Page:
Violet Organization: The Idlib NGO helping Syria's embattled province fight Covid-19

Violet Organization: The Idlib NGO helping Syria's embattled province fight Covid-19
The New Arab's series 'Together Against Coronavirus' looks at how NGOs in the Middle East and beyond are tackling Covid-19.
4 min read
24 April, 2020
As northwest Syria braces for Covid-19, Violet Organisation preemptively launched its coronavirus response [Violet Organisation]
In this special series, The New Arab profiles charities, organisations, and initiatives leading the response against the coronavirus pandemic and lending a helping hand to vulnerable individuals and communities. Click here to see other articles in the series.

The coronavirus pandemic hangs over war-ravaged northwest Syria like the sword of Damocles.

The novel coronavirus reached the war-torn country late last month. At the time of this story's publication, Syria has reported 42 cases and 3 deaths. But activists fear the numbers may be higher than President Bashar Al-Assad's administration is willing to acknowledge.

Syria's northwest - the country's last opposition-held territory - has been pummelled by Assad forces' ruthless military campaign. Local and international anxieties have mounted over whether the virus will reach the battered region, which so far has not reported any Covid-19 cases.

An outbreak would be particularly devastating in the Idlib province, which houses medical facilities destroyed by airstrikes and over a million refugees living in overcrowded camps.

Read more: Together Against Coronavirus: Shining a spotlight on
frontline initiatives leading the charge against Covid-19

Despite the pandemic, local non-governmental organisations (NGOs) have continued their efforts in northwest Syria. Some have launched preemptive Covid-19 response initiatives. Violet Organization is one of them.

Violet Organization started out in 2012, early into Syria's ongoing nine-year war. The initiative began in the Idlib home of founder Fuad Sayyed Issa, then 16-years-old, and consisted of only five members: Issa, his father and three friends. The crew delivered food packages to war-affected Idlib residents.

Today, Issa said, the crowdfunded organisation boasts around 2,000 employees and 1,000 volunteers based in northwest Syria, counting United Nations agencies and Save The Children among its partners.

Violet's operations span across sectors such as food security, shelter, education and health. With recent conflict escalations in Idlib, Violet has been dispatching emergency response teams to administer first aid and transport injured people to health facilities operated by the organisation's medical staff.

Issa, 24, told The New Arab Violet workers were not immune to the ongoing war. In the city of Maarat Al-Numan, regime shelling targeted a Violet facility and displaced over 100 first aid volunteers. Over 1,000 teachers working in schools funded by Violet also fled the city.

"All those people, they need shelter, food, cash grants," Issa told The New Arab. "We have a lot of health facilities that we closed and started to evacuate to other areas."

Many Violet workers are currently living in refugee camps, joining the very people they were tasked with helping.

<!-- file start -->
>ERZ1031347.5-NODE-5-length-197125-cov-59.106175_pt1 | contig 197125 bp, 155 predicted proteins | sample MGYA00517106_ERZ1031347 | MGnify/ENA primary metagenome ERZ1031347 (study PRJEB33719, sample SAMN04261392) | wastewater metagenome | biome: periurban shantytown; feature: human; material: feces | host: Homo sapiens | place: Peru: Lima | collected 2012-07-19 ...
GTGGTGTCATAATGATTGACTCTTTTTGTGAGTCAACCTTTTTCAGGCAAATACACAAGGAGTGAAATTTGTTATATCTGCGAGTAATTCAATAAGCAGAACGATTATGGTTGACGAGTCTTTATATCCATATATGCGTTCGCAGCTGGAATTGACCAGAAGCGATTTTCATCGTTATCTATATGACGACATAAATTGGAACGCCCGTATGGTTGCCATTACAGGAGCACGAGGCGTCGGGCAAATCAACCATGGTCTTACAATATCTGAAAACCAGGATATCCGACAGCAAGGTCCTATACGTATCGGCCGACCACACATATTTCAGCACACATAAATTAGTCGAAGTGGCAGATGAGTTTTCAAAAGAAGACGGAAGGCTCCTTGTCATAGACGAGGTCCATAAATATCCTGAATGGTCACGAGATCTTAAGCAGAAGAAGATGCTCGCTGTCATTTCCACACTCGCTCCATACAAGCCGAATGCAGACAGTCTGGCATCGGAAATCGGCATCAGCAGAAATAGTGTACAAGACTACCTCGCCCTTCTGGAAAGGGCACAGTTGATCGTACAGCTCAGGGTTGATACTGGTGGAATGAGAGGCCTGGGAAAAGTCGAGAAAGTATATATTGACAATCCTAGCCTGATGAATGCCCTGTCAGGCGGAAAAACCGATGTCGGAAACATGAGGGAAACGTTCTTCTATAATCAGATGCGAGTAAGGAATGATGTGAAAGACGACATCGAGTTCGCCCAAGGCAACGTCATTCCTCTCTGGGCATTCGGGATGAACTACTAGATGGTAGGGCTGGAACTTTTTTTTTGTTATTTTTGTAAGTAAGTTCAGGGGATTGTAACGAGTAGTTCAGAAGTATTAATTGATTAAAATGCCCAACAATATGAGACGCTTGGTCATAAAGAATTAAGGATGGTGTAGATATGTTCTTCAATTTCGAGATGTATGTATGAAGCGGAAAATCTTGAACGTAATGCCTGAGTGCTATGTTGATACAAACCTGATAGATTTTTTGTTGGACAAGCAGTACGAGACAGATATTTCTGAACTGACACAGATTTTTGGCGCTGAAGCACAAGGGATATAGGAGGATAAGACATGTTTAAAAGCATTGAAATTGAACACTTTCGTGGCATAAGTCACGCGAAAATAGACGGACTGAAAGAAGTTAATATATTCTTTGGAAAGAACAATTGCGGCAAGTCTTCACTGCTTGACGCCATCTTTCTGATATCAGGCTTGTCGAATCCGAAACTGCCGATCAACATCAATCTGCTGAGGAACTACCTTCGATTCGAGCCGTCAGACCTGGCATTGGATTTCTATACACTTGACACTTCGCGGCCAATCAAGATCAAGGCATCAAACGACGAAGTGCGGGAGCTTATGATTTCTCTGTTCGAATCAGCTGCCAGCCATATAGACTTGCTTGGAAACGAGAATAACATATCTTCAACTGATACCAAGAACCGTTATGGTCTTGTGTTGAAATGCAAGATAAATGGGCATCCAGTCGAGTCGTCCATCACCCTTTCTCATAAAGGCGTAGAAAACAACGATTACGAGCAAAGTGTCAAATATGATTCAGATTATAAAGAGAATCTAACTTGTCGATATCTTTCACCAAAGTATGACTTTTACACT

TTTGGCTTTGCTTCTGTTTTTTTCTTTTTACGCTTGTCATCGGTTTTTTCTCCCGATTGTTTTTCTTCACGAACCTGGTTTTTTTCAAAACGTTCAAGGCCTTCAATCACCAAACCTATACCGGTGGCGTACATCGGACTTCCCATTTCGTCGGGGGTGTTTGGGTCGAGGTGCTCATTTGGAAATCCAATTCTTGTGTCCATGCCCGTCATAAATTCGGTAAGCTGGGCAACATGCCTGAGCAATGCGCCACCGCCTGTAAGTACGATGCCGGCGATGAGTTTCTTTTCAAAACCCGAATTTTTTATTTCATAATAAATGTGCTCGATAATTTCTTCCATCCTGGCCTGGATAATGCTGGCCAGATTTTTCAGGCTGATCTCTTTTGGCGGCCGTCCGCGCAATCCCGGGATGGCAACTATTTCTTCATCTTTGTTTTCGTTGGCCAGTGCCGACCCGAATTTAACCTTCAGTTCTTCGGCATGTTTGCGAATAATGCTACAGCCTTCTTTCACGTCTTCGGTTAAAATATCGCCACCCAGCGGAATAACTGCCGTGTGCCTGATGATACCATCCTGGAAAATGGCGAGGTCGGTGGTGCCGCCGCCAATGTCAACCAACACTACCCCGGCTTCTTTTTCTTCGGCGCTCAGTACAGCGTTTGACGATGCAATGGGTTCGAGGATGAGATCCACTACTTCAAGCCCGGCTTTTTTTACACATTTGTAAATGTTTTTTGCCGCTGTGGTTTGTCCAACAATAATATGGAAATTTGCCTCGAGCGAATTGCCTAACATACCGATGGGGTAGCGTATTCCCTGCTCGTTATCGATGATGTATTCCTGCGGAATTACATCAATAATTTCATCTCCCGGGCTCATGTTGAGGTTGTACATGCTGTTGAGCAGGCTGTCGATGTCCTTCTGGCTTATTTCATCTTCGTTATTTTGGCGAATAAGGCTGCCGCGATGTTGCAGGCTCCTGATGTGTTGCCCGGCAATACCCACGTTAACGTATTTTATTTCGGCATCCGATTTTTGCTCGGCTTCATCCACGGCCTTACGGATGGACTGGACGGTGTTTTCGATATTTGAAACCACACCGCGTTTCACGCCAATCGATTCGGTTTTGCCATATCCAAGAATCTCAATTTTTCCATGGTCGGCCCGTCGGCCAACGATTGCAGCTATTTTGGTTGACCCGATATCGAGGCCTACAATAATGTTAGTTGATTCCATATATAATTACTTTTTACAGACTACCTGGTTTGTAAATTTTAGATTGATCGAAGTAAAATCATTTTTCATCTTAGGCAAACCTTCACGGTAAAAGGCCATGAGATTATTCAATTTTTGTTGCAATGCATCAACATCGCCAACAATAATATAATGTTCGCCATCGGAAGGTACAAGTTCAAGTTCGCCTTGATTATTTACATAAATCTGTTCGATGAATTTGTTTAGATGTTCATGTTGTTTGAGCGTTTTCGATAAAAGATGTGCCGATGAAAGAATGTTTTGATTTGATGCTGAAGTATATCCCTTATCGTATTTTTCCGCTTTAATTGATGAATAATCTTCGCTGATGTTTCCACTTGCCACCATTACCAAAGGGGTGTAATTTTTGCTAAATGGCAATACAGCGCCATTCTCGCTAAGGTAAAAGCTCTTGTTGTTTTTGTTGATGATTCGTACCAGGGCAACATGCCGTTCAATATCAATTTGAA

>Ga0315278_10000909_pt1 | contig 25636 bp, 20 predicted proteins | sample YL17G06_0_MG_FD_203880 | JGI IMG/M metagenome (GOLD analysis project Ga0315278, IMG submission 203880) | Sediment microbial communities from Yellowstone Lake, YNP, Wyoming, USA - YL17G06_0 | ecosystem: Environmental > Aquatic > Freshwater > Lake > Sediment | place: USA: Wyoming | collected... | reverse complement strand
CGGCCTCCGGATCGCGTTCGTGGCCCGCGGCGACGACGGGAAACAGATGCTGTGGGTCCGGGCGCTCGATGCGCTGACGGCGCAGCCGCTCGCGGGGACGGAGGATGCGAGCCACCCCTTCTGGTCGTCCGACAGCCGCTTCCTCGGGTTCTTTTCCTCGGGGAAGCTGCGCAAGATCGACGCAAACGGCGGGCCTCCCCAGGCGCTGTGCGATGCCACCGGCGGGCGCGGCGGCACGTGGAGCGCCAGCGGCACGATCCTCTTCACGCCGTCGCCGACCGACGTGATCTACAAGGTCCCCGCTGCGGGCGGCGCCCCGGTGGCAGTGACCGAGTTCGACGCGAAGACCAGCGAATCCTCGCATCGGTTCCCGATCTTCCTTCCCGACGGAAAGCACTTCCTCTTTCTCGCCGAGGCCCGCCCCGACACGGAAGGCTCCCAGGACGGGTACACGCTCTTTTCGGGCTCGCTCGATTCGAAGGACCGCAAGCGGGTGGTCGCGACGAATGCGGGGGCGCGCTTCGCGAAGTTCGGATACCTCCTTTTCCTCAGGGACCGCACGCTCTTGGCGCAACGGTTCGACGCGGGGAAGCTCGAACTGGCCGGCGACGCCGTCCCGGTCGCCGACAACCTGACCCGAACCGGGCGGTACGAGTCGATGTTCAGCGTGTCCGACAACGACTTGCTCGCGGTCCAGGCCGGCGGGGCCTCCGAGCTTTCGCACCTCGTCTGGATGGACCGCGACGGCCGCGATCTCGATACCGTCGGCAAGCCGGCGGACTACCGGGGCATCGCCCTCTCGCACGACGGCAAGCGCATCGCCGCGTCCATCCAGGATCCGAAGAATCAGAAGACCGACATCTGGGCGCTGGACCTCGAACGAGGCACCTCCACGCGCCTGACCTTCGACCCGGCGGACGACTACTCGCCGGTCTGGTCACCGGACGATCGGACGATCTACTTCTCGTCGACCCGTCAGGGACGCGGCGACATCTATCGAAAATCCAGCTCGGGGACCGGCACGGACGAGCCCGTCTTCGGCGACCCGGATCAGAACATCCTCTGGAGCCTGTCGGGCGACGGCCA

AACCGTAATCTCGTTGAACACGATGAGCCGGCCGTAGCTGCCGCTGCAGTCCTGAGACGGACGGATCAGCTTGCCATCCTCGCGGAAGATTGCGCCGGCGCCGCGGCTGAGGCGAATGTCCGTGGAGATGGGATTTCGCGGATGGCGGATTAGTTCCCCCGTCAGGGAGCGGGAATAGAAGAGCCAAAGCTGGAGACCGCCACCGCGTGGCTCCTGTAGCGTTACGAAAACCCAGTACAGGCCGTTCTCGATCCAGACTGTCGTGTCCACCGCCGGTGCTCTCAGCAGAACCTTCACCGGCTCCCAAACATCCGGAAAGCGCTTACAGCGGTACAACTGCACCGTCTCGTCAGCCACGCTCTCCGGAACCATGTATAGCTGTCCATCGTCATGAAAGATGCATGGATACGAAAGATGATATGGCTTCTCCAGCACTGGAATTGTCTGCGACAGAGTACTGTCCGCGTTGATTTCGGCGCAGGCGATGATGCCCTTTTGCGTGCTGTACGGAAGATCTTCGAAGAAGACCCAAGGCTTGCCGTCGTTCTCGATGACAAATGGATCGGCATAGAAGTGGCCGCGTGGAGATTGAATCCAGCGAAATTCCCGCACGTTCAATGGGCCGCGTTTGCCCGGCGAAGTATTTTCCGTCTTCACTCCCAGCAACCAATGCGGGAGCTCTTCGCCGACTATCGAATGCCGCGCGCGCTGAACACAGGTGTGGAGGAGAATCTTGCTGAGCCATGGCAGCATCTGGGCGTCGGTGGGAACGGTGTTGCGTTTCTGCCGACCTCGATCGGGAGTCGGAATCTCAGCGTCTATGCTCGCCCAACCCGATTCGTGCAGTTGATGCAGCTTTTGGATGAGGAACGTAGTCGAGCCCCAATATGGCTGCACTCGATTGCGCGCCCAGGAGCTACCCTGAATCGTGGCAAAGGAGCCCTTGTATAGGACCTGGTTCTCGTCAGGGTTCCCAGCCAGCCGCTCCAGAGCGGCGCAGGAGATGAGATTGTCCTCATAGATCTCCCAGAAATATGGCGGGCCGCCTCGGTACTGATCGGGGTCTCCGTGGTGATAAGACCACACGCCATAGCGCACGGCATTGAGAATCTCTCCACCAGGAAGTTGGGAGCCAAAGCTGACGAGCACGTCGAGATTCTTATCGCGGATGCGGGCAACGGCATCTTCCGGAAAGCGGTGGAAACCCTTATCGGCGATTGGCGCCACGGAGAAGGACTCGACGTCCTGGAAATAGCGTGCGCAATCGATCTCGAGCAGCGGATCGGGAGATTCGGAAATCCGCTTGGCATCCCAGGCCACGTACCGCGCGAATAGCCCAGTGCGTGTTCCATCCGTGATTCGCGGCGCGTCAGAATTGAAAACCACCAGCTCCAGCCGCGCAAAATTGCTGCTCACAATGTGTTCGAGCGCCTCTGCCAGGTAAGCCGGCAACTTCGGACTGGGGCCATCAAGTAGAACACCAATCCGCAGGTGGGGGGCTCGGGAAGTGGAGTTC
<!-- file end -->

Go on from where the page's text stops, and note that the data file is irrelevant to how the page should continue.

In recent years, Issa said, three Violet workers were killed by Assad forces' aerial bombing.

Preparing for the worst

The organisation is deeply concerned about a potential catastrophe if Covid-19 spreads to northwest Syria.

Social distancing is impossible for displaced Syrians in the region, who found themselves living in crowded environments. Aside from makeshift camps that are full to the brim, Issa said thousands are living in packed rooms with host families.

Others sleep in the halls of public establishments turned into "reception centres" for refugees, from local mosques to a stadium in Idlib.

Internally displaced Syrians living in such conditions also share the same few hygiene facilities, another issue that risks enabling an epidemic.

Issa said encouraging people to stay home is a difficult task due to wartime livelihood struggles. Syrians in the northwest region who still work to provide for their families - such as construction workers rehabilitating destroyed buildings - may not have the option to stay indoors.

"If we tell them 'You must stay home and you must stop working', they might die of hunger," Issa told The New Arab.

Northwest Syria's fragile health sector would be unable to handle a Covid-19 outbreak. According to a report by Violet, there are no isolation centres in the region, as well as a sore lack of ventilators.

In an effort to protect their communities, Violet assembled a Covid-19 task force last month. Over 200 volunteers were trained to prepare for a potential outbreak with rapid response measures that include emergency evacuations through the organisation's ambulance system.

Volunteers have repeatedly sterilised hospitals, public health centres and areas housing displaced Syrians, such as camps.

Issa said the organisation has distributed hygiene kits that include masks and hand sanitisers to over 5,000 individuals. Following World Health Organisation guidelines, Violet has also conducted Covid-19 awareness campaigns encouraging displaced Syrians to protect themselves from the virus by maintaining their personal hygiene.

Violet has also provided aid to northwest Syria's medical establishments, delivering more than 500 packs of full protective gear to health workers and setting up over 160 triage tents near hospitals and clinics across Idlib and Aleppo provinces. A team of volunteers was tasked with building face shields for medical staff.

"It's a very small thing we can do, but the need is so huge," said Issa. "But we are trying to do our best."

Danya Hajjaji is a journalist at The New Arab.

Follow her on Twitter: @danyahaj